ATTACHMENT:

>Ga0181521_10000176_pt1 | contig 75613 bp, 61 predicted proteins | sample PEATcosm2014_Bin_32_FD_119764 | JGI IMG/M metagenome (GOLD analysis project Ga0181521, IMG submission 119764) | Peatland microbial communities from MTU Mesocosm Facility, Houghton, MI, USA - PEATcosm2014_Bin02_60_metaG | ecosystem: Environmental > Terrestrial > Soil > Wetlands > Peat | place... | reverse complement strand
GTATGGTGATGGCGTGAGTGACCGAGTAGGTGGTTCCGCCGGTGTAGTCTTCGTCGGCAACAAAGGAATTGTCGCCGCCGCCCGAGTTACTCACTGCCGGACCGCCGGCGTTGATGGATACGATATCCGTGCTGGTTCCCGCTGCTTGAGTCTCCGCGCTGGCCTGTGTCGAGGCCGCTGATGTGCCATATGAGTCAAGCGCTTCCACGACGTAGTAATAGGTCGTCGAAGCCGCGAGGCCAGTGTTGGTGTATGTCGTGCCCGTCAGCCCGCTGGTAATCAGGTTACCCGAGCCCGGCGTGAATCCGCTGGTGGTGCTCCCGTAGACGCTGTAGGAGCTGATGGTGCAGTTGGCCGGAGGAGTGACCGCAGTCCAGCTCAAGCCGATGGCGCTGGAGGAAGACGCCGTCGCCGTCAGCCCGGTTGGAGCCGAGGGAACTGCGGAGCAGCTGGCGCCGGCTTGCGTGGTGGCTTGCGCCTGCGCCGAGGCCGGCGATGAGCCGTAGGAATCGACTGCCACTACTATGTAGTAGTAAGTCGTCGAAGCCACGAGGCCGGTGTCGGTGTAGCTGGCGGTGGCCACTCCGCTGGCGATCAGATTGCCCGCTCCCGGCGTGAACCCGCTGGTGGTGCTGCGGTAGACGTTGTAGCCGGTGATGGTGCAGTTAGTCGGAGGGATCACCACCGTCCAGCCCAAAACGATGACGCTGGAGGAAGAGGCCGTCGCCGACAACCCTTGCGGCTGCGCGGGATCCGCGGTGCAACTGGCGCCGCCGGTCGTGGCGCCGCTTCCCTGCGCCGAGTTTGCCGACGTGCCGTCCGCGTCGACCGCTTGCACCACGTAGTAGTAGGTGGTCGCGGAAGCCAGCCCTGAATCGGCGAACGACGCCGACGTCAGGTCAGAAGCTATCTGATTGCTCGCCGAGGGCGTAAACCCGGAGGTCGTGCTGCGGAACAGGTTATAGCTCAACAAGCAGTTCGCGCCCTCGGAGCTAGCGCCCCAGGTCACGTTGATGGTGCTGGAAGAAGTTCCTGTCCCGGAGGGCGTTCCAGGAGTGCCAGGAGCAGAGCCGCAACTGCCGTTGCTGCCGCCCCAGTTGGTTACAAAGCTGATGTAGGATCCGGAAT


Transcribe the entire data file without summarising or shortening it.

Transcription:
>Ga0181521_10000176_pt1 | contig 75613 bp, 61 predicted proteins | sample PEATcosm2014_Bin_32_FD_119764 | JGI IMG/M metagenome (GOLD analysis project Ga0181521, IMG submission 119764) | Peatland microbial communities from MTU Mesocosm Facility, Houghton, MI, USA - PEATcosm2014_Bin02_60_metaG | ecosystem: Environmental > Terrestrial > Soil > Wetlands > Peat | place... | reverse complement strand
GTATGGTGATGGCGTGAGTGACCGAGTAGGTGGTTCCGCCGGTGTAGTCTTCGTCGGCAACAAAGGAATTGTCGCCGCCGCCCGAGTTACTCACTGCCGGACCGCCGGCGTTGATGGATACGATATCCGTGCTGGTTCCCGCTGCTTGAGTCTCCGCGCTGGCCTGTGTCGAGGCCGCTGATGTGCCATATGAGTCAAGCGCTTCCACGACGTAGTAATAGGTCGTCGAAGCCGCGAGGCCAGTGTTGGTGTATGTCGTGCCCGTCAGCCCGCTGGTAATCAGGTTACCCGAGCCCGGCGTGAATCCGCTGGTGGTGCTCCCGTAGACGCTGTAGGAGCTGATGGTGCAGTTGGCCGGAGGAGTGACCGCAGTCCAGCTCAAGCCGATGGCGCTGGAGGAAGACGCCGTCGCCGTCAGCCCGGTTGGAGCCGAGGGAACTGCGGAGCAGCTGGCGCCGGCTTGCGTGGTGGCTTGCGCCTGCGCCGAGGCCGGCGATGAGCCGTAGGAATCGACTGCCACTACTATGTAGTAGTAAGTCGTCGAAGCCACGAGGCCGGTGTCGGTGTAGCTGGCGGTGGCCACTCCGCTGGCGATCAGATTGCCCGCTCCCGGCGTGAACCCGCTGGTGGTGCTGCGGTAGACGTTGTAGCCGGTGATGGTGCAGTTAGTCGGAGGGATCACCACCGTCCAGCCCAAAACGATGACGCTGGAGGAAGAGGCCGTCGCCGACAACCCTTGCGGCTGCGCGGGATCCGCGGTGCAACTGGCGCCGCCGGTCGTGGCGCCGCTTCCCTGCGCCGAGTTTGCCGACGTGCCGTCCGCGTCGACCGCTTGCACCACGTAGTAGTAGGTGGTCGCGGAAGCCAGCCCTGAATCGGCGAACGACGCCGACGTCAGGTCAGAAGCTATCTGATTGCTCGCCGAGGGCGTAAACCCGGAGGTCGTGCTGCGGAACAGGTTATAGCTCAACAAGCAGTTCGCGCCCTCGGAGCTAGCGCCCCAGGTCACGTTGATGGTGCTGGAAGAAGTTCCTGTCCCGGAGGGCGTTCCAGGAGTGCCAGGAGCAGAGCCGCAACTGCCGTTGCTGCCGCCCCAGTTGGTTACAAAGCTGATGTAGGATCCGGAAT